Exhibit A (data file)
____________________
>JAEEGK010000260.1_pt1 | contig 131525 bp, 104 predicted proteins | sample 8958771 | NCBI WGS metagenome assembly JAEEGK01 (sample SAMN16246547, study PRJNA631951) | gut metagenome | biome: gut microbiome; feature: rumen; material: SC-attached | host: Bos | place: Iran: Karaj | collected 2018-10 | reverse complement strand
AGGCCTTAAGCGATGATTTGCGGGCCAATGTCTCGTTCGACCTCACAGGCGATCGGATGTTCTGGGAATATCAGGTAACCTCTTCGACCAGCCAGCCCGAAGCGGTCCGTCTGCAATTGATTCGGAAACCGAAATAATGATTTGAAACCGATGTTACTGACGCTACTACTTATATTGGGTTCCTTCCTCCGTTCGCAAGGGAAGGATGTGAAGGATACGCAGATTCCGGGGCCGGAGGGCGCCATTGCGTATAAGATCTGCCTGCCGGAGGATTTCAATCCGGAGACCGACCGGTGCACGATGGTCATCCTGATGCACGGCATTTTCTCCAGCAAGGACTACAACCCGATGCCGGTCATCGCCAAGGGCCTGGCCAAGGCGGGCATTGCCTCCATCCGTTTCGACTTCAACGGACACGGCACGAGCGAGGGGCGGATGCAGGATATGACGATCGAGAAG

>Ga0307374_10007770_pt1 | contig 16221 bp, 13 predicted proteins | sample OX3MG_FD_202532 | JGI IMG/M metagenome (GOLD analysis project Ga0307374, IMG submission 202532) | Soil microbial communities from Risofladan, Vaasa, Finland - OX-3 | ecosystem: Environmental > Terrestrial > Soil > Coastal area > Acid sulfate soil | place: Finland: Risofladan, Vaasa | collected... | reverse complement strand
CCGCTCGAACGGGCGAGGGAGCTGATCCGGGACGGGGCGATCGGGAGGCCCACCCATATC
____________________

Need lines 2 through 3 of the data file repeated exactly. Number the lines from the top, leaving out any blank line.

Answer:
AGGCCTTAAGCGATGATTTGCGGGCCAATGTCTCGTTCGACCTCACAGGCGATCGGATGTTCTGGGAATATCAGGTAACCTCTTCGACCAGCCAGCCCGAAGCGGTCCGTCTGCAATTGATTCGGAAACCGAAATAATGATTTGAAACCGATGTTACTGACGCTACTACTTATATTGGGTTCCTTCCTCCGTTCGCAAGGGAAGGATGTGAAGGATACGCAGATTCCGGGGCCGGAGGGCGCCATTGCGTATAAGATCTGCCTGCCGGAGGATTTCAATCCGGAGACCGACCGGTGCACGATGGTCATCCTGATGCACGGCATTTTCTCCAGCAAGGACTACAACCCGATGCCGGTCATCGCCAAGGGCCTGGCCAAGGCGGGCATTGCCTCCATCCGTTTCGACTTCAACGGACACGGCACGAGCGAGGGGCGGATGCAGGATATGACGATCGAGAAG

>Ga0307374_10007770_pt1 | contig 16221 bp, 13 predicted proteins | sample OX3MG_FD_202532 | JGI IMG/M metagenome (GOLD analysis project Ga0307374, IMG submission 202532) | Soil microbial communities from Risofladan, Vaasa, Finland - OX-3 | ecosystem: Environmental > Terrestrial > Soil > Coastal area > Acid sulfate soil | place: Finland: Risofladan, Vaasa | collected... | reverse complement strand